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Great powers in the 17th and 1

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Great powers in the 17th and 1

Great Powers in the 17th and 18th Centuries

In the 17th and 18th centuries, Great Britain, France, and the Hapsburg Empire were all competing for the fate of Europe. France, in particular, was caught between being a continental power or a world power; taking control of the Rhine and most of Central Europe, or taking control of The New World. France's primary goal at the time was for control of the Rhine, but this goal was not without obstacles. Great Britain's main concern was to keep the balance of power in Europe on their side, while expanding overseas. The Hapsburg Empire's goals were dealing with conquering the Holy Roman Empire and the Germanic states, in turn taking over the entire continent from the inside out. All 3 of these great powers were being opposed from their pursuits, and survival was always the top concern. Also, after 1660, a growing multipolar system of European states made decisions within each state based more on national interest than before, when most conflicts and militaristic decisions were based on religion.

Louis XIV(1661-1715) is responsible for a considerable gain in the power of France. He had huge armies, (at some points reaching up to half a million troops), that were organized with barracks, hospitals, parade grounds, and depots to support them. Along with an organized enormous fleet at sea, France became a true hybrid power. Its energies were diverted between continental aims and maritime and colonial ambitions. For two decades with no real competition, France was successful, but other powers soon built up enough recourses and power to challenge it. By 1713, and the Treaty of Utrecht, France's boundaries were established covering the Saint Lawrence River valley, the Ohio and Mississippi river valleys, the West Indian islands of Saint Domingue, Guadeloupe, and Martinique. Constantly defending these territories with the navy, and wars on land with Italy and other states, split French energy into the navy and military. Never putting enough effort into just one of these two divisions, French strategy was described as a constant 'falling between stools', with no direction. If one of the two divisions were solely concentrated on, French success within that division would have been much more successful. Also, France's economy was not strong. France was much wealthier than countries such as England, but the weak economical structure, tax strategy, interest policies, and lack of a proper system of public finance in France made less money per capita than in than most states. Each tax collector took a 'cut' from whatever he collected, then each receiver of that took a cut before passing it on to a higher level, plus each person received 5 percent interest on the price he had paid for office. Thus, much of the taxpayer's money was going to private hands. The system was greatly flawed, and it showed, in how much money the government got to spend on the navy and military. Geographical placement of France boxed it in to one big lowland, with openings to the North, which was good for defense, but not as good for expansion and conquest. France could have been much more powerful if it wasn't for their long list of economical and strategic disadvantages.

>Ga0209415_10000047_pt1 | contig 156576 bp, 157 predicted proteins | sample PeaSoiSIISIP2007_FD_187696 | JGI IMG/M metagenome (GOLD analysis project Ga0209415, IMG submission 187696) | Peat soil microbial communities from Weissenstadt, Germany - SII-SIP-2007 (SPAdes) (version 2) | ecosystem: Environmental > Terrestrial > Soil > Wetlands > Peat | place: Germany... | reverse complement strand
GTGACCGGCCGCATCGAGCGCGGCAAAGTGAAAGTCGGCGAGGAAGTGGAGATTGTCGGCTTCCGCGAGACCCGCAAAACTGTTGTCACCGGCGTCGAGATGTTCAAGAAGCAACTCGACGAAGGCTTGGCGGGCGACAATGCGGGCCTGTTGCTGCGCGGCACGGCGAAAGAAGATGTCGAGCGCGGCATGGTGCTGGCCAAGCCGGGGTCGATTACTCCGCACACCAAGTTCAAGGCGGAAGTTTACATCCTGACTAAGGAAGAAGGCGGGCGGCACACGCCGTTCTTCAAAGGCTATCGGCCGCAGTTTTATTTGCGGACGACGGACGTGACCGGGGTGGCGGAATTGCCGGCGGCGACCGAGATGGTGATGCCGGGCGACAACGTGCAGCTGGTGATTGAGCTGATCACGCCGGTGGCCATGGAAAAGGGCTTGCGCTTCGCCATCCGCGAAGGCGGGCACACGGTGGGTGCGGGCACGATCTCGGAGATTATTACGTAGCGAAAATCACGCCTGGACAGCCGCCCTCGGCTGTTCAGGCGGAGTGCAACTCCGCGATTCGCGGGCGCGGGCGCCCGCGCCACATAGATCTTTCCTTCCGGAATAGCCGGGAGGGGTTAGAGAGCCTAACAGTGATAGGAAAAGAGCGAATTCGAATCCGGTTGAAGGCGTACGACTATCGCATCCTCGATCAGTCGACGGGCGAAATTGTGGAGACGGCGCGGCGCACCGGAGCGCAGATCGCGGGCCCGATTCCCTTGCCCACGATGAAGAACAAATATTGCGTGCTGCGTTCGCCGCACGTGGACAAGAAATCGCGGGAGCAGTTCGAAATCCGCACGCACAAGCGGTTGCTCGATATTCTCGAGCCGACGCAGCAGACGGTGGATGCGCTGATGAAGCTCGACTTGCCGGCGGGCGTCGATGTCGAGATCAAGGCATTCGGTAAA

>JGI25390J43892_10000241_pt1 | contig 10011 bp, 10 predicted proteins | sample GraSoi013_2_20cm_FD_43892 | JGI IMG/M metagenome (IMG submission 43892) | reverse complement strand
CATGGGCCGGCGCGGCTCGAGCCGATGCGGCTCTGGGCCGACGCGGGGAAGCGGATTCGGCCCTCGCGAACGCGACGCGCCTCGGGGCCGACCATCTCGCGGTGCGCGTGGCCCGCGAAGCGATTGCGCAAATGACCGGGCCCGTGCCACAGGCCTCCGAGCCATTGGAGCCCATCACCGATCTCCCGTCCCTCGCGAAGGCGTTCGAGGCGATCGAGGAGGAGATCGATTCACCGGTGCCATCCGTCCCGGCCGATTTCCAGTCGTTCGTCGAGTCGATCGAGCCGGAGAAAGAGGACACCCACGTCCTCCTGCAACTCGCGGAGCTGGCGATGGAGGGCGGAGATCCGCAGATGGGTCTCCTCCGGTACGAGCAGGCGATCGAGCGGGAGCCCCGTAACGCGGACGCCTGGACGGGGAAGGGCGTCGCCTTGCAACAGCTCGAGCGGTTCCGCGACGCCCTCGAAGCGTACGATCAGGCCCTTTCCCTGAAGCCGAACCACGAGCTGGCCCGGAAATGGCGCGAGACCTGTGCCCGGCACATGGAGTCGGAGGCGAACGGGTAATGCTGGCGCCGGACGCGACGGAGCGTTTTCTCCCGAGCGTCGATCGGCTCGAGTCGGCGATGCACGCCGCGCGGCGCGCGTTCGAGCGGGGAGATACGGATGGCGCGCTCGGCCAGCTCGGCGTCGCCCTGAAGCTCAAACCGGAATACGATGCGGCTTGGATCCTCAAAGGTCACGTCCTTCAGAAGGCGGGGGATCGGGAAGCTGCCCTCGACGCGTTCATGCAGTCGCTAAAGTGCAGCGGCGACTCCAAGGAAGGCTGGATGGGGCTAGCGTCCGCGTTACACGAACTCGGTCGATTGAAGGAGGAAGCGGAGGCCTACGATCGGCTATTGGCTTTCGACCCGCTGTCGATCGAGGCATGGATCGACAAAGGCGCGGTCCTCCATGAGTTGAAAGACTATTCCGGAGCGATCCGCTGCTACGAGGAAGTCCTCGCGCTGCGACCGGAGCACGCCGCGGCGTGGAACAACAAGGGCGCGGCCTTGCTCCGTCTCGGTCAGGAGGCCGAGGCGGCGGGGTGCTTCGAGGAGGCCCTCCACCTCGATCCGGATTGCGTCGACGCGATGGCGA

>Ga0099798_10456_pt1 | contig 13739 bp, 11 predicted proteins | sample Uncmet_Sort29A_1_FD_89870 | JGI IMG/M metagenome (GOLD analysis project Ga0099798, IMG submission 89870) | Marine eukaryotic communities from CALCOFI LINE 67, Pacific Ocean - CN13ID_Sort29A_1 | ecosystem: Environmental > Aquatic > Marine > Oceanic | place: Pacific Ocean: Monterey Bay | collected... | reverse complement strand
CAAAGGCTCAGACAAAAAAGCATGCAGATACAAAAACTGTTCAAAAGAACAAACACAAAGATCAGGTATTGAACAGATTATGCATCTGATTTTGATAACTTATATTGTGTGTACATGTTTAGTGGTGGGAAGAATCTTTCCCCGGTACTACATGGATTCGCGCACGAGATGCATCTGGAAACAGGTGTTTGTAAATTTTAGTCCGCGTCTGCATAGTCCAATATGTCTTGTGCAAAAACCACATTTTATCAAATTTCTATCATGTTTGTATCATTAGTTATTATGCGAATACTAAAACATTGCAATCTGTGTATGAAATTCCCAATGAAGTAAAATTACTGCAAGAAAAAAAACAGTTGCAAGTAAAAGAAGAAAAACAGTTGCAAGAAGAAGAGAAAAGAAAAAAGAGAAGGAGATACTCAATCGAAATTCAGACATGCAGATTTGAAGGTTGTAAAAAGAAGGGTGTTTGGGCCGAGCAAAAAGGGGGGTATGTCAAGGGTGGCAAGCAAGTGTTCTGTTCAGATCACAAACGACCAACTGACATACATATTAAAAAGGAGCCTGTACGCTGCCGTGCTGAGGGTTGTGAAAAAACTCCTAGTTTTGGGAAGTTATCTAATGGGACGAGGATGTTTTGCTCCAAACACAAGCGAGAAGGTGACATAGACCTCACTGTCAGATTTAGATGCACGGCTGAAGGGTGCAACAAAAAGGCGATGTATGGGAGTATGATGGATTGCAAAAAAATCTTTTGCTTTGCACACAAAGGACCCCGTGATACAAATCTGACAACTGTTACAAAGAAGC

Great Britain domestically 'stabilized' after James II was replaced by William and Mary in 1688. It fulfilled its potential as being the greatest of the European maritime empires. It showed very stable and fast-growing commercial and industrial strength, and a flexible, while successful, social structure. The 'financial revolution' was a huge part in the role Great Britain played during this time. The tax structure was much less resented by the public than that of France, or any other country. Britain had a system of loans and interest that increased their total income greatly. Three-quarters of extra wartime funds used to help Britain's troops came from loans, while outgoing loans had an interest fee. The Bank of England in 1694 controlled the national debt as well as much of the stock exchange, while growth of paper money without much inflation helped the economy. As a result of the organization of England's economy, foreign investors flocked to the British government stock. Technological and other breakthroughs were constantly allowing the system to better itself, and providing even more of an advantage for Britain. For the entire 18th century, Great Britain's economic system was the most efficient in Europe. Credit for such a good system was 'the principal advantage that England hath over France.' The geographical location of Great Britain also contributed to their success. It was described as situated to neither be 'forced to defend itself by land, nor induced to seek extension of its territory by way of land'. This ...

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Keywords: great powers 17th century, great powers of the 16th century, 17th century superpowers, great powers in 19th century, great powers in 1900

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